Minecraft – Berlin in block form with Open Data
The TSB Technology Foundation Berlin and con terra GmbH have jointly compiled a map of Berlin Mitte for Minecraft. Proof that by employing appropriate bridge technology, official spatial data can be incorporated effectively into complex new applications.
With sales of the classic building-block game now topping 100 million, Minecraft, one of the best known and most loved computer games in the world, is reinventing Berlin Mitte.
Minecraft is a so-called open-world game, and is even used by schools and independent educational establishments in a wide variety of areas. The idea of the game is to design your own virtual world, block by block, either individually or together with others, with fascinating buildings, or entire cities and landscapes.
The TSB Technology Foundation Berlin and con terra GmbH have jointly compiled a map of Berlin Mitte for Minecraft, which can be downloaded and used freely – fully in line with the precepts of Open Data. Players can now redesign the area between Potsdamer Platz and Rosa-Luxemburg-Platz with all of its historical sites and buildings, such as the Alex transmitter mast – in any way they wish. It is now possible to reinvent Berlin, block by block, and anyone can incorporate their ideas.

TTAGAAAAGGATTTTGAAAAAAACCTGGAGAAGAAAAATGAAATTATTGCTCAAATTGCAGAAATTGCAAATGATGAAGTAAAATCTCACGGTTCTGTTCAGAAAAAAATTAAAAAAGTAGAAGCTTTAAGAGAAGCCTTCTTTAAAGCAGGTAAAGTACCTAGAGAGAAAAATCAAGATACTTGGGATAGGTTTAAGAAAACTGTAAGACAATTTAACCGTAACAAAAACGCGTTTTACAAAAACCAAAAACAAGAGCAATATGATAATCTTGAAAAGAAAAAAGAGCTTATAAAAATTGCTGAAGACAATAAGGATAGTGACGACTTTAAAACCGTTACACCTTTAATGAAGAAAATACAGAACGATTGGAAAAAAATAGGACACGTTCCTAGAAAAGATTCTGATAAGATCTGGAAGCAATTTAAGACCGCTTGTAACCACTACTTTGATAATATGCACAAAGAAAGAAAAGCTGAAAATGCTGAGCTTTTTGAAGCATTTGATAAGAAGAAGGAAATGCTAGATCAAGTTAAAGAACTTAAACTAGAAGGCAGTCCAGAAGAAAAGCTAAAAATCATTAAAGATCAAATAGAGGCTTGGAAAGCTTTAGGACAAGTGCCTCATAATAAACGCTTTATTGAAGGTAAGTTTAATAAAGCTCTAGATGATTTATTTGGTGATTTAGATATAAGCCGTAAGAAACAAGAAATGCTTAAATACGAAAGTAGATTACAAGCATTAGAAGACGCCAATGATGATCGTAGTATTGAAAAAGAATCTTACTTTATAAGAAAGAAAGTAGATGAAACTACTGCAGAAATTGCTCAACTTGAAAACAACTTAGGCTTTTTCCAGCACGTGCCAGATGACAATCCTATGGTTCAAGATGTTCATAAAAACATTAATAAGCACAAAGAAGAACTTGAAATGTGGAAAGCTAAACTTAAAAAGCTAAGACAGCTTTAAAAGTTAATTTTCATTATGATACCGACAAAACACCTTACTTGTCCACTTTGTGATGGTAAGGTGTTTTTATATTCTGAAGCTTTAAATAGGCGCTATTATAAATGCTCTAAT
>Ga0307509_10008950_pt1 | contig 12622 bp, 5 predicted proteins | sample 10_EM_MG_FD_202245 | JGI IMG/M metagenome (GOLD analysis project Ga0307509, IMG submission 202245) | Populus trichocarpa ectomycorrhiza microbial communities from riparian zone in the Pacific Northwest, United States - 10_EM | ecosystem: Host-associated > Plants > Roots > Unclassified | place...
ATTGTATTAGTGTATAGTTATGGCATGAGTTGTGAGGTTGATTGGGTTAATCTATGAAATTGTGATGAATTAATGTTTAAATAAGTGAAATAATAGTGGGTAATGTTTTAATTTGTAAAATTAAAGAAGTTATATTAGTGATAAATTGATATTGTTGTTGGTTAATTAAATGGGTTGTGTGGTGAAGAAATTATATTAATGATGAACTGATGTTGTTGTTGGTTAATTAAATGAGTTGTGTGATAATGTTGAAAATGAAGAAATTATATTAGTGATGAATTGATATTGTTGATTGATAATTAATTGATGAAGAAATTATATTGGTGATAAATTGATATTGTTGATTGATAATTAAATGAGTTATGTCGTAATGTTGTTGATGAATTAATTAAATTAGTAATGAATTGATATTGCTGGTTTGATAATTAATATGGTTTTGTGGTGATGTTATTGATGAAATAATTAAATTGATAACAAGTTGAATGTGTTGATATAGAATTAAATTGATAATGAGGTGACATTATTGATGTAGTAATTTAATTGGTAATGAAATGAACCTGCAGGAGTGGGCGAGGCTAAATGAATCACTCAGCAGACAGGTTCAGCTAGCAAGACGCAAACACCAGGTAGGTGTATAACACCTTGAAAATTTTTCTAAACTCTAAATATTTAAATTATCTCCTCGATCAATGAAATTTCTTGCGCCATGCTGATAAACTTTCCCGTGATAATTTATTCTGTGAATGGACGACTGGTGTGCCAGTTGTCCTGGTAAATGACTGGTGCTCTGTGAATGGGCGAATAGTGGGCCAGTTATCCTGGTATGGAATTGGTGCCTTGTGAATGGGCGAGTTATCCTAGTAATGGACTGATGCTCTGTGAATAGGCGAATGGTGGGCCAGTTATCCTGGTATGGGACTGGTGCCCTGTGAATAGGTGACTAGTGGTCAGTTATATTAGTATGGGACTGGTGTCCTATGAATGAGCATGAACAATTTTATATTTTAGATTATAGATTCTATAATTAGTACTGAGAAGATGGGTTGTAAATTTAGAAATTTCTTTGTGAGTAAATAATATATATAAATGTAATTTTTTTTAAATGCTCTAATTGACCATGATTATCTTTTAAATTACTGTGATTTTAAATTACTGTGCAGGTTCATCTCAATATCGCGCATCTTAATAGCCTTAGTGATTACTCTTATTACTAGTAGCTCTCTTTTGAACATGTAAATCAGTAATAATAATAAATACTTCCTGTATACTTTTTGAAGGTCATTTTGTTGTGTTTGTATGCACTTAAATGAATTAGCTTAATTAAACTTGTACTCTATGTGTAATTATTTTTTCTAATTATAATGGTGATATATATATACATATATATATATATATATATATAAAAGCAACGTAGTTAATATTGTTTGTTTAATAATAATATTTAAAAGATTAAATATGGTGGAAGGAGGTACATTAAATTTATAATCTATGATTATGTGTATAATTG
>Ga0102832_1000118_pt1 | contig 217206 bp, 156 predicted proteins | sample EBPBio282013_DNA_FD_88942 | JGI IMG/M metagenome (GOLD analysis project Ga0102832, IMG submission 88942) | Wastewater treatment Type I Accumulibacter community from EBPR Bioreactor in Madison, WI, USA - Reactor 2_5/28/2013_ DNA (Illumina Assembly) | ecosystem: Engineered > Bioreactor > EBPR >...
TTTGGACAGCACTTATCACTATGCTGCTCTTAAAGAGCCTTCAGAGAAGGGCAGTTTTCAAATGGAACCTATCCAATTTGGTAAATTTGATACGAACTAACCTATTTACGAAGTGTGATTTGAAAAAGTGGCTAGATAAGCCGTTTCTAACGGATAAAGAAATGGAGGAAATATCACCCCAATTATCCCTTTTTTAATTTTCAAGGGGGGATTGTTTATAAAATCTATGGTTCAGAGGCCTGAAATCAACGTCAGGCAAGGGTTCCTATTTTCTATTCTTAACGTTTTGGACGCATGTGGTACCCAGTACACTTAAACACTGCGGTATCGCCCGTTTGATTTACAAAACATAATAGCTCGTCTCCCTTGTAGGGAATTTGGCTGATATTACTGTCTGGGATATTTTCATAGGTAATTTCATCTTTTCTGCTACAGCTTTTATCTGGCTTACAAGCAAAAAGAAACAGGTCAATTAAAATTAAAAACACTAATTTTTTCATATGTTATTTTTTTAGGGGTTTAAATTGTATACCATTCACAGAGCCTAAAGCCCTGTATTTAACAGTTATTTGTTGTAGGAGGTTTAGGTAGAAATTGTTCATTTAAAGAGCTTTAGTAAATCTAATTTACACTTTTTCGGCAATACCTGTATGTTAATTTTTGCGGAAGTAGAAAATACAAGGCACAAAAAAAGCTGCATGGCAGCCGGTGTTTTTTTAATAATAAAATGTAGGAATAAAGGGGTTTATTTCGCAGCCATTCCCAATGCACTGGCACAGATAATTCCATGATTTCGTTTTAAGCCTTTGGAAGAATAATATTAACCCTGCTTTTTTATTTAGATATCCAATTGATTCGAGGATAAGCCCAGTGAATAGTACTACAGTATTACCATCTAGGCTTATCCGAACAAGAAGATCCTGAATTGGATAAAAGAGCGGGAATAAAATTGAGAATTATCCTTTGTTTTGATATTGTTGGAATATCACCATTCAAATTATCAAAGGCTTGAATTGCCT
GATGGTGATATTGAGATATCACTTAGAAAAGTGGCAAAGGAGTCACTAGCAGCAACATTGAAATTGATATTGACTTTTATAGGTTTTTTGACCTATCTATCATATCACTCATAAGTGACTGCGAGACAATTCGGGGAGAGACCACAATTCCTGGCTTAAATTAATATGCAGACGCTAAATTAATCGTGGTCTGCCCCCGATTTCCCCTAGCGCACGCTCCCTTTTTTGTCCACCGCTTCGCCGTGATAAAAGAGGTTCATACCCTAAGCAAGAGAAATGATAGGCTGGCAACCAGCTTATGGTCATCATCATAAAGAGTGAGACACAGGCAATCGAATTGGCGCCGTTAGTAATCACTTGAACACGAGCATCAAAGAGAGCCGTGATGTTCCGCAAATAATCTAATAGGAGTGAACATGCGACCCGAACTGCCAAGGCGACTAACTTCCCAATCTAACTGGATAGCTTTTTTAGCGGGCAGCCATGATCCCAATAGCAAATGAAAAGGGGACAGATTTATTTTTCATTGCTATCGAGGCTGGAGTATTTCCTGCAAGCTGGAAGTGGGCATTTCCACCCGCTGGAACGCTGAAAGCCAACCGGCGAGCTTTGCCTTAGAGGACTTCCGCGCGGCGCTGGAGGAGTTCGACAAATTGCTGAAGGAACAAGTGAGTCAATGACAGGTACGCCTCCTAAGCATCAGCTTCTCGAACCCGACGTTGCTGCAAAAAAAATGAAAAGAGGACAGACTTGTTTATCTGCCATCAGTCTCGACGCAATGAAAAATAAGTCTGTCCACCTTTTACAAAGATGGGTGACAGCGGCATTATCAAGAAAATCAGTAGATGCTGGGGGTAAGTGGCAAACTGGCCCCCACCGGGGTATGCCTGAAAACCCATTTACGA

A video of 30-plus seconds provides an insight into its realisation:
What is special about this map is that it is generated automatically from open spatial data taken from the Berlin data portal and OpenStreetMap. To do this, the spatial data experts from con terra have employed FME, a technology that permits extensive transformation and modification of spatial data. The official data is provided by Berlin Partner for Business and Technology and the Senate Department of Urban Development and the Environment in Berlin through the Berlin Open Data Portal. The 3D model of Berlin – Berlin's most popular open dataset – was also used; thanks to the intelligent dissemination of metadata, this can also be found in GOVDATA and the European Data Portal – to design the city above and even below the ground.
Minecraft is thus a good example of how, by employing appropriate bridge technology, official spatial data can be incorporated effectively into complex new applications, thus tapping into their enormous scientific, economic and social potential in a way that is fully in line with the precepts of Open Government. Fascinating uses can be found in urban planning processes, citizens' participation activities, and urban marketing, as well as school classes wishing to rebuild and redesign their school environment. In this way, official spatial data and Minecraft can make a new and playful contribution to urban planning and digital education.
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